Twitter's Manhattan: A Real-time, Multi-tenant Distributed Database
Twitter Engineering has released details about Manhattan, its real-time, multi-tenant distributed database.
As for the motivation, Peter Schuller, Manhattan's lead engineer, puts it this way:
Over the last few years, we found ourselves in need of a storage system that could serve millions of queries per second, with extremely low latency in a real-time environment. Availability and speed of the system became the utmost important factor.
Manhattan, reportedly being in production for over two years, exposes a key/value interface over storage as a service as well as an upcoming graph-based interface to interact with edges. On top of Manhattan, the Twitter Engineering team has created additional services, such as a batch Hadoop importing or the time series counters service.
The system is design to handle 6,000 Tweets a second and more from 240 million users worldwide as Cade Metz (Editor Wired Business and Wired Enterprise) reports, as well as emphasising Twitter's need for a strongly consistent database:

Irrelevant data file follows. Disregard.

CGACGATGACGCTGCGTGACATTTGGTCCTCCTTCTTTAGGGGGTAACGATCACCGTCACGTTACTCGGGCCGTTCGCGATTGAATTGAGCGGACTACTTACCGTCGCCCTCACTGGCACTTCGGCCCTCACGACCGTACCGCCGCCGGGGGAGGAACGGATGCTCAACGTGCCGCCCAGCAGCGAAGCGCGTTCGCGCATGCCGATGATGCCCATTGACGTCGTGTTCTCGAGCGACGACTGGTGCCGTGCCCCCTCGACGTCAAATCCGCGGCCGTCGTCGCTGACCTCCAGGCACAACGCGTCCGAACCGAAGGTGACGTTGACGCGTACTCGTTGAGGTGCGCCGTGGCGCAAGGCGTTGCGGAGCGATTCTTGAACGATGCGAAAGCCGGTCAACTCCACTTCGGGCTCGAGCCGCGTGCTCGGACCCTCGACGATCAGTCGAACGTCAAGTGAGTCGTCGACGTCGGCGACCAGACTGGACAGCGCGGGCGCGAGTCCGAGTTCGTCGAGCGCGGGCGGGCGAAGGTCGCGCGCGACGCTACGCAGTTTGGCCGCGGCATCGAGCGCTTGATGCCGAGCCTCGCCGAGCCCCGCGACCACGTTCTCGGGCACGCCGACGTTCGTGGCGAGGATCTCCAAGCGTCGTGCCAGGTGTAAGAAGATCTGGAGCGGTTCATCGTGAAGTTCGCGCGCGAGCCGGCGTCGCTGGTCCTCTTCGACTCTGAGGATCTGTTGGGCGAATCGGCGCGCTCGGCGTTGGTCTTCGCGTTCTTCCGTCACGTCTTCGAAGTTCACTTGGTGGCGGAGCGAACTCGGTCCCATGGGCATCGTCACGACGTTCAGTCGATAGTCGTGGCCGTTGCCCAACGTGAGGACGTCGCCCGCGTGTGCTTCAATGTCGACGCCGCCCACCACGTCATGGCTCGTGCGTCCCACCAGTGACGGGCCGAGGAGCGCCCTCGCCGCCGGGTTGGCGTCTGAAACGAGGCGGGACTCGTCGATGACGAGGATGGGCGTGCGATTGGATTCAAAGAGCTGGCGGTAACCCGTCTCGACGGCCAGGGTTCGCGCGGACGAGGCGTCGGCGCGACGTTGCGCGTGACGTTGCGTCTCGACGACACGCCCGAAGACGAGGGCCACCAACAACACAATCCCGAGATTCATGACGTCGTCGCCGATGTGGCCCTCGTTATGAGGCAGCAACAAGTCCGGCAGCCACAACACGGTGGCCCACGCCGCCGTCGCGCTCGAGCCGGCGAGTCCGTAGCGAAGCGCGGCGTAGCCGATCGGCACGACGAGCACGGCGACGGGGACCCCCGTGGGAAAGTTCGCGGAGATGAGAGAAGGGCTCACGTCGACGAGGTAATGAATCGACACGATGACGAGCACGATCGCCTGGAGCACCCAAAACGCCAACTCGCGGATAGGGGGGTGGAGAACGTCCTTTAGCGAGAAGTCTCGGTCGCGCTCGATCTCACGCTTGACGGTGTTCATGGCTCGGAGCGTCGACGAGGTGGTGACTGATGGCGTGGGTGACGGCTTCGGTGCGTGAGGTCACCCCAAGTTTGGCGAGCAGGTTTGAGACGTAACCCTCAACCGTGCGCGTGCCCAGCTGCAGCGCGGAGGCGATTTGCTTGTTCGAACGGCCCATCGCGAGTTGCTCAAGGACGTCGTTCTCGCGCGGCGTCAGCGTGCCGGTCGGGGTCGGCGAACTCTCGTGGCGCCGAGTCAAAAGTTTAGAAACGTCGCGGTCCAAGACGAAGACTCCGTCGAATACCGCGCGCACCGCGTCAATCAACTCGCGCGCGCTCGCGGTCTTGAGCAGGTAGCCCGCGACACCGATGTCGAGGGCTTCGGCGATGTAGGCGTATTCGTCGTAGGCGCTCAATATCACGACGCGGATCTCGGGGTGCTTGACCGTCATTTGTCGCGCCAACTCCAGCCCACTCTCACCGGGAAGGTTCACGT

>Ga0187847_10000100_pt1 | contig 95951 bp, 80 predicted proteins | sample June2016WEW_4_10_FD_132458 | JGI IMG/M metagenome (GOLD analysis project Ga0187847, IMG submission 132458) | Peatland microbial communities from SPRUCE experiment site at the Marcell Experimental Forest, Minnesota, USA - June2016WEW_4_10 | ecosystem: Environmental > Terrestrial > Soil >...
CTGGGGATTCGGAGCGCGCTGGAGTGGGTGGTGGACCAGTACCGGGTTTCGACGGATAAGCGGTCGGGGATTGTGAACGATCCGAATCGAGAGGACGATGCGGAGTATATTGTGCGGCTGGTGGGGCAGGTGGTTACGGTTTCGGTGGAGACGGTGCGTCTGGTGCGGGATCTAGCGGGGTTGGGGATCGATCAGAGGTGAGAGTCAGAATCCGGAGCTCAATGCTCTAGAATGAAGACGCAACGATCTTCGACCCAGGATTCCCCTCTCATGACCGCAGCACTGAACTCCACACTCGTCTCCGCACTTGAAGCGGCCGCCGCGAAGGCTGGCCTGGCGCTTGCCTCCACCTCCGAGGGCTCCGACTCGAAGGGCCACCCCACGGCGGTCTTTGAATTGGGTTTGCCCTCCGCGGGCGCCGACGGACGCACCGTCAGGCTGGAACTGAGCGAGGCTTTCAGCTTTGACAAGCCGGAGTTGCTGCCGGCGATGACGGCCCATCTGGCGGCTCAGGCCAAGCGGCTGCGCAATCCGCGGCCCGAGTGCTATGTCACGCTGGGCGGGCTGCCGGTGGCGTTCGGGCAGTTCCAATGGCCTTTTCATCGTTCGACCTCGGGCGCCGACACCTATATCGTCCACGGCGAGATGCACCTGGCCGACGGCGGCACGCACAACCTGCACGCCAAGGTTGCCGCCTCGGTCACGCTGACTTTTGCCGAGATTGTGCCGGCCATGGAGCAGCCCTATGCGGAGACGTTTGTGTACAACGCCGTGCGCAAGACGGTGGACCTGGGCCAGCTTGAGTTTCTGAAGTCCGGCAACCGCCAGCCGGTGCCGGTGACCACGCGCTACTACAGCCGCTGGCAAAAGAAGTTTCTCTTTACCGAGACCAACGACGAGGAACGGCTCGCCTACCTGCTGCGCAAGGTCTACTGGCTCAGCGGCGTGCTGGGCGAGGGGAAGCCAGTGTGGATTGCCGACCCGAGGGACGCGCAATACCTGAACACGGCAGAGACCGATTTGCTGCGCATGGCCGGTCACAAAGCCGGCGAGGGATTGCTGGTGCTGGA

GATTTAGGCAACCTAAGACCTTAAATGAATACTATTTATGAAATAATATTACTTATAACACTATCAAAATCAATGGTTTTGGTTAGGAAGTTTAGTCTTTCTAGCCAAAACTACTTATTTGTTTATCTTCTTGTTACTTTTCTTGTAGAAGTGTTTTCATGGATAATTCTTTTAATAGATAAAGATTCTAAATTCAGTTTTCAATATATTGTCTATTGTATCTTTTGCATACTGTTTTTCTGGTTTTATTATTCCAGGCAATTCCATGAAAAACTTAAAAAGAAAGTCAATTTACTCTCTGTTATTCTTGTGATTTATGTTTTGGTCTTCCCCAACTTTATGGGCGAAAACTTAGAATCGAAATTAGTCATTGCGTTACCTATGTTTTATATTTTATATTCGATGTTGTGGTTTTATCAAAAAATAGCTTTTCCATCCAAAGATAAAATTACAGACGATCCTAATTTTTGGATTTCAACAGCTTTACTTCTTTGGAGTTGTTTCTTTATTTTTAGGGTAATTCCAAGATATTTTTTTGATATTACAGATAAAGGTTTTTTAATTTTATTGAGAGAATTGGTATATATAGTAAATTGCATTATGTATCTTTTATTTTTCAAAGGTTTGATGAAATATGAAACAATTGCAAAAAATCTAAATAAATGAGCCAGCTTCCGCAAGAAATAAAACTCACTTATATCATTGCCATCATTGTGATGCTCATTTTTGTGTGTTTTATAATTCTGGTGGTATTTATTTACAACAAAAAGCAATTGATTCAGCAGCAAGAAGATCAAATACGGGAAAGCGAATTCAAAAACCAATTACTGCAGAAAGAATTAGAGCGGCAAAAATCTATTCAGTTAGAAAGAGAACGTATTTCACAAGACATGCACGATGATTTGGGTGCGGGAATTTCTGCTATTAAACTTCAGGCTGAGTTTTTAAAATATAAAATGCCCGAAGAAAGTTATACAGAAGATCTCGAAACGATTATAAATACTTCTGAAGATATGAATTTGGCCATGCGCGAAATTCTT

Like many web outfits, Twitter once relied heavily on Cassandra. Originally developed by Facebook, Cassandra is one of many NoSQL databases designed to store data across hundreds or even thousands of machines. This worked well enough, but Twitter soon found it was too difficult to expand the system to new sets of machines.
Derrick Harris of Gigaom spoke with the trio of Twitter engineers (Chris Goffinet, Peter Schuller and Boaz Avital) who built Twitter’s Manhattan, extracting three lessons in database design, also speaking to the imminent question if Manhattan will be made available to a wider audience, beyond Twitter's internal user base:
If and when Twitter decides to open source Manhattan, Schuller added, the aim would be to make it as useful as possible to a broad range of users whose applications might look nothing like those running inside Twitter.
It will be interesting to see what Twitter plans to do with Manhattan, given its strong Open Source commitment. For the immediate future, the team has announced a white paper outlining more technical details on Manhattan.
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